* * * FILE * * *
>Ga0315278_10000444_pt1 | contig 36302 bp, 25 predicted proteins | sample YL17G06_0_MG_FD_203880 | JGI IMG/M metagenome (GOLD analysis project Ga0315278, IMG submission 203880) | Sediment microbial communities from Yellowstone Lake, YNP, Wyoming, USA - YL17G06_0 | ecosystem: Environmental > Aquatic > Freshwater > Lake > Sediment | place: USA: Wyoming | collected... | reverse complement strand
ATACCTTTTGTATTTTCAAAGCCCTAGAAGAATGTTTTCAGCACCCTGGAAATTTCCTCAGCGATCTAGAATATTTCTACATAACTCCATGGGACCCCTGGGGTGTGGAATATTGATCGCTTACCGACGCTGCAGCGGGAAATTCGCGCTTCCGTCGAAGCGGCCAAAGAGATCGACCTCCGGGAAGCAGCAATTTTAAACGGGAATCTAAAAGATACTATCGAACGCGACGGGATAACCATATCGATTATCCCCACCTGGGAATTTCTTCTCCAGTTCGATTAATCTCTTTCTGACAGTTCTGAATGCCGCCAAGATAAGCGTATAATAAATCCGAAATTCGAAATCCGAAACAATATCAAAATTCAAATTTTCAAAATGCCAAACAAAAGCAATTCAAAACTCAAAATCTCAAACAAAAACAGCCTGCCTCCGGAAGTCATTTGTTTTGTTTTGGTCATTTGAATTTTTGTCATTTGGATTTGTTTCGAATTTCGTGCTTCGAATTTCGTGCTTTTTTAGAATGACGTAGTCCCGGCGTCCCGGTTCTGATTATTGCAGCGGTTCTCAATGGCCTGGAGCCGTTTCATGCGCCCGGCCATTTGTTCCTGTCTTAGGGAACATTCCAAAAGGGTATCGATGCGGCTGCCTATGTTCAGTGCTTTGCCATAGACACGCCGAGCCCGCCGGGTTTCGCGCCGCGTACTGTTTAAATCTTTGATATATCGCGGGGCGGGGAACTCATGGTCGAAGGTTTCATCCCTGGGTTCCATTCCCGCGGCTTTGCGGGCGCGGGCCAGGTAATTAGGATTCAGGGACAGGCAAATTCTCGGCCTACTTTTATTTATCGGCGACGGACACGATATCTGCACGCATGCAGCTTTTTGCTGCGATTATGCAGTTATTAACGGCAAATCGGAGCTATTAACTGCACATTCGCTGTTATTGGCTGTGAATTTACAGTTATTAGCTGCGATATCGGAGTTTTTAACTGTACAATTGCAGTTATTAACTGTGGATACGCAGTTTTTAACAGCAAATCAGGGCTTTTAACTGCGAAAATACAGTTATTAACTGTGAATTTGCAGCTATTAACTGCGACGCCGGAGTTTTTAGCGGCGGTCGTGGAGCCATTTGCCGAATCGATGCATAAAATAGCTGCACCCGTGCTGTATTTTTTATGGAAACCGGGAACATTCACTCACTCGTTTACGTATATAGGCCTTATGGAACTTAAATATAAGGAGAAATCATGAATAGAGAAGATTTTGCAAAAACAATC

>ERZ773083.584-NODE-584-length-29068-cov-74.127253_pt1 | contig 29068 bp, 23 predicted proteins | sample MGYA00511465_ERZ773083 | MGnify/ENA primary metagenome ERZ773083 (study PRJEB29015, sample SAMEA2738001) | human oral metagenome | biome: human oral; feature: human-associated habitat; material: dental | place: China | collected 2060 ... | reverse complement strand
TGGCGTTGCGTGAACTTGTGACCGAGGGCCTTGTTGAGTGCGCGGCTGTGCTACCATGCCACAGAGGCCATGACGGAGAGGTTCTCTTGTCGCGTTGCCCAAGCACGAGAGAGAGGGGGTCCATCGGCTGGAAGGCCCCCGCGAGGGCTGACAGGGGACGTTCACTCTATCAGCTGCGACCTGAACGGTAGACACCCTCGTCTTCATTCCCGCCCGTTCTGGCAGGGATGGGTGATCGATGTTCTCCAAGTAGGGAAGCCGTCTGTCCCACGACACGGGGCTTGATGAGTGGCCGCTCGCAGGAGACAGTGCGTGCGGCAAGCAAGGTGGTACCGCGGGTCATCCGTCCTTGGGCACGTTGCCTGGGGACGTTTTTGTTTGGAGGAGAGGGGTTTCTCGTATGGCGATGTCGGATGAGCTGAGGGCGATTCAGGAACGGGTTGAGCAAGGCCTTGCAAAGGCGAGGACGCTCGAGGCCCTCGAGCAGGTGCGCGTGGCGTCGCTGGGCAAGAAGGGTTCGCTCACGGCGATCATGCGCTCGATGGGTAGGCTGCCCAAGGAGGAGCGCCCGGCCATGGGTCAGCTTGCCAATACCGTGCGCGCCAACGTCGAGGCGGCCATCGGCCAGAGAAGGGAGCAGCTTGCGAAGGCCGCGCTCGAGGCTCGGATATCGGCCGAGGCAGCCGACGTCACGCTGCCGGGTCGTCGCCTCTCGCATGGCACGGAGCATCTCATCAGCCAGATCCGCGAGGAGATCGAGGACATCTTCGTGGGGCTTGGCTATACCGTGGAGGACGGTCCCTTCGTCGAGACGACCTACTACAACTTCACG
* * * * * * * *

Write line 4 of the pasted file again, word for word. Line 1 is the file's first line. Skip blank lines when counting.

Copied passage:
TGGCGTTGCGTGAACTTGTGACCGAGGGCCTTGTTGAGTGCGCGGCTGTGCTACCATGCCACAGAGGCCATGACGGAGAGGTTCTCTTGTCGCGTTGCCCAAGCACGAGAGAGAGGGGGTCCATCGGCTGGAAGGCCCCCGCGAGGGCTGACAGGGGACGTTCACTCTATCAGCTGCGACCTGAACGGTAGACACCCTCGTCTTCATTCCCGCCCGTTCTGGCAGGGATGGGTGATCGATGTTCTCCAAGTAGGGAAGCCGTCTGTCCCACGACACGGGGCTTGATGAGTGGCCGCTCGCAGGAGACAGTGCGTGCGGCAAGCAAGGTGGTACCGCGGGTCATCCGTCCTTGGGCACGTTGCCTGGGGACGTTTTTGTTTGGAGGAGAGGGGTTTCTCGTATGGCGATGTCGGATGAGCTGAGGGCGATTCAGGAACGGGTTGAGCAAGGCCTTGCAAAGGCGAGGACGCTCGAGGCCCTCGAGCAGGTGCGCGTGGCGTCGCTGGGCAAGAAGGGTTCGCTCACGGCGATCATGCGCTCGATGGGTAGGCTGCCCAAGGAGGAGCGCCCGGCCATGGGTCAGCTTGCCAATACCGTGCGCGCCAACGTCGAGGCGGCCATCGGCCAGAGAAGGGAGCAGCTTGCGAAGGCCGCGCTCGAGGCTCGGATATCGGCCGAGGCAGCCGACGTCACGCTGCCGGGTCGTCGCCTCTCGCATGGCACGGAGCATCTCATCAGCCAGATCCGCGAGGAGATCGAGGACATCTTCGTGGGGCTTGGCTATACCGTGGAGGACGGTCCCTTCGTCGAGACGACCTACTACAACTTCACG